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AI boosts Hybrid Bonding Technology


The rapid rise of new artificial intelligence (AI) applications -- boosted recently by broad interest in generative AI (GenAI) -- is having a dramatic impact on the semiconductor industry.

It is accelerating demand for compute capacity that will outpace the capabilities of current chipset technologies underpinning today's high-performance infrastructures, platforms and devices, according to Dr. Seung Kang, vice president of strategy at Adeia, a leader in the semiconductor intellectual property arena.

Rising interest in AI across nearly every vertical segment of the global digital economy is expected to drive a surge in demand for hybrid bonding technology across the semiconductor industry.

According to analysts at Gartner, semiconductors designed to execute AI workloads will represent a $53.4 billion revenue opportunity for the semiconductor industry in 2023, an increase of 20.9% from 2022. AI-centric semiconductor revenue will continue to experience double-digit growth over the next few years, increasing 25.6% in 2024 to $67.1 billion and reaching $119.4 billion by 2027.

"AI is dramatically impacting the industry because it is accelerating the need for increasingly powerful and energy-efficient computing systems, surpassing the capabilities of incumbent semiconductor platforms. Let me elaborate. AI workloads are computationally intensive, demanding semiconductor systems that are customized for massive parallel computing," Kang says.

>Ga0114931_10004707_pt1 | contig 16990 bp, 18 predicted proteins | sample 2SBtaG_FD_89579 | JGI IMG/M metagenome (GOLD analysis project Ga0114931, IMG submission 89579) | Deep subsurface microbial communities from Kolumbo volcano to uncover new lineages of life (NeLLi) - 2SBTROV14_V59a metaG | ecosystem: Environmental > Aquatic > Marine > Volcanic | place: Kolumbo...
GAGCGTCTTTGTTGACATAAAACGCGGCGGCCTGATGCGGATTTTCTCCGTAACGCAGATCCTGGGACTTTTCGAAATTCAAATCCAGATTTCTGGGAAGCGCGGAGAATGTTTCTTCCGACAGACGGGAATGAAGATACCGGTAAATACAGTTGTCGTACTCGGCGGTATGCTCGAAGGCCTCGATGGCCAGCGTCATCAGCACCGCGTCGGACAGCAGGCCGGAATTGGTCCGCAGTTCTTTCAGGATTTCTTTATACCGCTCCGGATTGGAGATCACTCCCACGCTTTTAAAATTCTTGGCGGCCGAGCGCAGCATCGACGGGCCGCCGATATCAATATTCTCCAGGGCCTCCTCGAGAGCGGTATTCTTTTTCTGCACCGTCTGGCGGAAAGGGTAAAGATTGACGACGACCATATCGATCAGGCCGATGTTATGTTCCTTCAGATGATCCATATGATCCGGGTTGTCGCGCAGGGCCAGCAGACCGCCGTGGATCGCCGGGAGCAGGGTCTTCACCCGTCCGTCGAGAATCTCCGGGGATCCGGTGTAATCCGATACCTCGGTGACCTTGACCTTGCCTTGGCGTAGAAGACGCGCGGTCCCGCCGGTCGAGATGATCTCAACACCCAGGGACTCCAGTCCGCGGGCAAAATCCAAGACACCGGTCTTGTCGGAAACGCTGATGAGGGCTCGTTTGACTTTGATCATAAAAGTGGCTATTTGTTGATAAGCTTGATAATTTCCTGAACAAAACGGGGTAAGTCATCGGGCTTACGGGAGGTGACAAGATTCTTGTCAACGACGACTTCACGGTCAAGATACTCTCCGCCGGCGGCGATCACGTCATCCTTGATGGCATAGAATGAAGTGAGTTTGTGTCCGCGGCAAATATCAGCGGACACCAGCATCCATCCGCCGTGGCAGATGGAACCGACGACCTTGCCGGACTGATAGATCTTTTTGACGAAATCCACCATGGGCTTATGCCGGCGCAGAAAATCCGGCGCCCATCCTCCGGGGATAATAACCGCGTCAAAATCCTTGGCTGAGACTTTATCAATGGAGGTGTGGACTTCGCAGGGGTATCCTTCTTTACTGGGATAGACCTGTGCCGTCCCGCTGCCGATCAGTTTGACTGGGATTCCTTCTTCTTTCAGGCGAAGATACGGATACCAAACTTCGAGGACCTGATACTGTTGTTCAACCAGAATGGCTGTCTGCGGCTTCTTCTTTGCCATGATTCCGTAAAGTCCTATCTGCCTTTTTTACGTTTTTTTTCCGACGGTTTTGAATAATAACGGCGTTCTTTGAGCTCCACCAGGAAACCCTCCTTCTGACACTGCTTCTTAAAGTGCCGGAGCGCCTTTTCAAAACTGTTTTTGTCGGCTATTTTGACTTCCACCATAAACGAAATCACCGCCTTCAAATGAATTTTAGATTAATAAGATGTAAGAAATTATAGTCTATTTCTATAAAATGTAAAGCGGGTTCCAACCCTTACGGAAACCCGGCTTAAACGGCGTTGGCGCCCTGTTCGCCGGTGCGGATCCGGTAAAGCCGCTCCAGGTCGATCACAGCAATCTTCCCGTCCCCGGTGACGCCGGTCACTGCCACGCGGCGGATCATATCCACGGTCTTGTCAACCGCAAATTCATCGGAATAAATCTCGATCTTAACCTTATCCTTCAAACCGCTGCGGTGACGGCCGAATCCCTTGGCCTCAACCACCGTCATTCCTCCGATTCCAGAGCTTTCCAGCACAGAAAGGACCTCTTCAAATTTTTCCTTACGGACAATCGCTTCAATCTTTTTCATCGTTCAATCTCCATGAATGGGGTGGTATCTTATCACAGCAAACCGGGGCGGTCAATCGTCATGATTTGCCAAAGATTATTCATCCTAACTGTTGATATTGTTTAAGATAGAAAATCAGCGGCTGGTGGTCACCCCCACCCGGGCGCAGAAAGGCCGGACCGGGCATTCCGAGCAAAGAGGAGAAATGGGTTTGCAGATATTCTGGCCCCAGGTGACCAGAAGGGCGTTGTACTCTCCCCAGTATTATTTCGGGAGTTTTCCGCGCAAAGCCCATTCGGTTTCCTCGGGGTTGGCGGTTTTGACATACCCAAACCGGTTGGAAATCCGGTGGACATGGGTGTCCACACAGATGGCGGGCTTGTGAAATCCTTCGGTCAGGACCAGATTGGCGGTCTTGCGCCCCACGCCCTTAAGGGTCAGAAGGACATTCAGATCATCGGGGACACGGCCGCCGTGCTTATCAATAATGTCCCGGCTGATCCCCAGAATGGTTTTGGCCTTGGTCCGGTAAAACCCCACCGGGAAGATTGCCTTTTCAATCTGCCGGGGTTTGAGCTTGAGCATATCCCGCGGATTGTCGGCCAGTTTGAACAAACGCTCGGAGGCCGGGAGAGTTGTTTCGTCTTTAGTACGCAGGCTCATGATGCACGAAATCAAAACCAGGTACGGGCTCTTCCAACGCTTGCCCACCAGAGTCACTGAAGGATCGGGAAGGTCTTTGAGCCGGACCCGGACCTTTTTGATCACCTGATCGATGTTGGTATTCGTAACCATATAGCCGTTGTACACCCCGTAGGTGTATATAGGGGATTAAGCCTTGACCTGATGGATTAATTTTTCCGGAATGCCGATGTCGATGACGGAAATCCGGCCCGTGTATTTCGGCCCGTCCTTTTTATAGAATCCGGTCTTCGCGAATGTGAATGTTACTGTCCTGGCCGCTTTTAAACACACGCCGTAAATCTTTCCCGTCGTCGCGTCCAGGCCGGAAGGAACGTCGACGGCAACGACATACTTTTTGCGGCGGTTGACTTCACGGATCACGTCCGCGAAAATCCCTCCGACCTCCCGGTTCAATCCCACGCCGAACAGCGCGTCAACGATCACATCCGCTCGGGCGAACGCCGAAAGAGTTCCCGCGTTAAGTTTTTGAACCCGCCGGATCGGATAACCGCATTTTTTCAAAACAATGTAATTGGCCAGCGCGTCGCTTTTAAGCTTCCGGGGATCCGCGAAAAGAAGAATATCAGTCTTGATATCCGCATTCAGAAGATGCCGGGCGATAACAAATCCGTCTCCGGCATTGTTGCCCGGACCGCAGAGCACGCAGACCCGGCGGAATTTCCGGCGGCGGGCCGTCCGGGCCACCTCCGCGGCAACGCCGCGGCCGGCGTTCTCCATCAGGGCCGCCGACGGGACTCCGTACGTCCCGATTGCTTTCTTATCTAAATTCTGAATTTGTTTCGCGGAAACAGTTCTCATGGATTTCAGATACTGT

Currently, the key drivers of such systems are a graphics processing unit (GPU) and high-bandwidth memory (HBM) which are coherently integrated with high-speed interconnects. To meet state-of-the-art AI system requirements, unprecedented performance benchmarks are needed. This is especially true when dealing with large language models. However, both processors and memory components face fundamental semiconductor scaling challenges.

"GPUs and AI-customized neural processors rely on cutting-edge logic nodes that offer a smaller footprint, lower power consumption and faster speed. As the demand for computing performance continues to grow, realizing such processors on a monolithic chip -- even at the most advanced node -- becomes increasingly challenging. In such cases, the desired approach is to disaggregate and reassemble chips in new form factors without significant trade-offs," explains Kang.

There is a growing consensus in the industry that hybrid bonding technology will become widely adopted both for processors and for HBMs. Compared with other methods, hybrid bonding offers inherent advantages in high-density IO (input-output), reduced parasitic delay, shorter height and improved thermal performance.

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